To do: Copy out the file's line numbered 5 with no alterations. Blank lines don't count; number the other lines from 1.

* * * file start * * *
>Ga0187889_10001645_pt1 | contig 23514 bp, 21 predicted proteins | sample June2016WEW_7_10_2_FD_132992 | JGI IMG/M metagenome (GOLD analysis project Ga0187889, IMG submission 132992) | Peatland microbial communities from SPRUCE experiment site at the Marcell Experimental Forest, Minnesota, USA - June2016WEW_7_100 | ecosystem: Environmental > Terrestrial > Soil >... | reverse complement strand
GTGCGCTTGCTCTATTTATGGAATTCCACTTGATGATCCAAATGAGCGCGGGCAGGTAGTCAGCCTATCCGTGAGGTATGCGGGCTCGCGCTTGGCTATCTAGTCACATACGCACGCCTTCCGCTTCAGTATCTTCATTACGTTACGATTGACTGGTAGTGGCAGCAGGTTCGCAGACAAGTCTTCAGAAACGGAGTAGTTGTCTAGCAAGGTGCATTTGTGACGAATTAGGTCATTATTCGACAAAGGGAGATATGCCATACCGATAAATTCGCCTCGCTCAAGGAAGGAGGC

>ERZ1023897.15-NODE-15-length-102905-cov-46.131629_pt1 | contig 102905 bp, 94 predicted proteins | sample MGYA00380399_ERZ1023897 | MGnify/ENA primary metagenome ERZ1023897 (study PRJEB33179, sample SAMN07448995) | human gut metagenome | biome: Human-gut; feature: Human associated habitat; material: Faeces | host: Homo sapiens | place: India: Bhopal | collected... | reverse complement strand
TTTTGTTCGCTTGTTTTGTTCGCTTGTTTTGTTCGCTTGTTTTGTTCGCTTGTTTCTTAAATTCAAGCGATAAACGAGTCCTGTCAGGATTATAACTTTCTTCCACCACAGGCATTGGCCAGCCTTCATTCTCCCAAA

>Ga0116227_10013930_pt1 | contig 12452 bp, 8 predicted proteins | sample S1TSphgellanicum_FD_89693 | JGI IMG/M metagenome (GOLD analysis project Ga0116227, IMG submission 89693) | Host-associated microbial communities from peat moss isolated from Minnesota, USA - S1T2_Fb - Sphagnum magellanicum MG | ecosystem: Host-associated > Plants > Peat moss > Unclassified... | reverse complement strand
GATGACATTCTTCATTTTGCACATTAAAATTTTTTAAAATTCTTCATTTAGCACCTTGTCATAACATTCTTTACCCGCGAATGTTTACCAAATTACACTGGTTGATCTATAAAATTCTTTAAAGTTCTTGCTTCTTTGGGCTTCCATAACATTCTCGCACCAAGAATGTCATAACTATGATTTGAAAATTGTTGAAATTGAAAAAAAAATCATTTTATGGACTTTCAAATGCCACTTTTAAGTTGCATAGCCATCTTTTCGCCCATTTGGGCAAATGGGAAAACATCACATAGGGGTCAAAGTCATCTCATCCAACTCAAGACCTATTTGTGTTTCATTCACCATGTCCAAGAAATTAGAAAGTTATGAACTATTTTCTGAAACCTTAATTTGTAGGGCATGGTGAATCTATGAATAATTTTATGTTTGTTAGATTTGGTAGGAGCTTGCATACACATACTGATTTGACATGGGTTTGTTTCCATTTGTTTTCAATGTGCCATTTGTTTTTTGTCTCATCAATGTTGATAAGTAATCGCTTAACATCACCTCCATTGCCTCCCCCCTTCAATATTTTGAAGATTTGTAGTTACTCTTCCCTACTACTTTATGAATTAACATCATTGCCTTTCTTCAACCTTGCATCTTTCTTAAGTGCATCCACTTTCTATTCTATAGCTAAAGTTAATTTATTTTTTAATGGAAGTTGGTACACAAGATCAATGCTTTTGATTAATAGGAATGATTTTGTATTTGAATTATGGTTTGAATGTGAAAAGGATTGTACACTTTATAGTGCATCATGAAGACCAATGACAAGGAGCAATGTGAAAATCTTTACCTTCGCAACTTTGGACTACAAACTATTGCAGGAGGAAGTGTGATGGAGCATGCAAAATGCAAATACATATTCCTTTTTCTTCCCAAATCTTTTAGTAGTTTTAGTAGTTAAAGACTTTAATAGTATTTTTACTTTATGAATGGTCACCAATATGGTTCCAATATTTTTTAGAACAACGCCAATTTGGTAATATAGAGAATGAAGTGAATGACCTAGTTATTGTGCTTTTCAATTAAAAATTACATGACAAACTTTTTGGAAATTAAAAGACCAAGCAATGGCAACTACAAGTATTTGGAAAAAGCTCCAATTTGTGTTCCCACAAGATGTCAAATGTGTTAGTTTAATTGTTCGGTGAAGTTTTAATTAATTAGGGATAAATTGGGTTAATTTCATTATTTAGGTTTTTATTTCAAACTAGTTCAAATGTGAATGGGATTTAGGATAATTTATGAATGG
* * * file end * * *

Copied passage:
>Ga0116227_10013930_pt1 | contig 12452 bp, 8 predicted proteins | sample S1TSphgellanicum_FD_89693 | JGI IMG/M metagenome (GOLD analysis project Ga0116227, IMG submission 89693) | Host-associated microbial communities from peat moss isolated from Minnesota, USA - S1T2_Fb - Sphagnum magellanicum MG | ecosystem: Host-associated > Plants > Peat moss > Unclassified... | reverse complement strand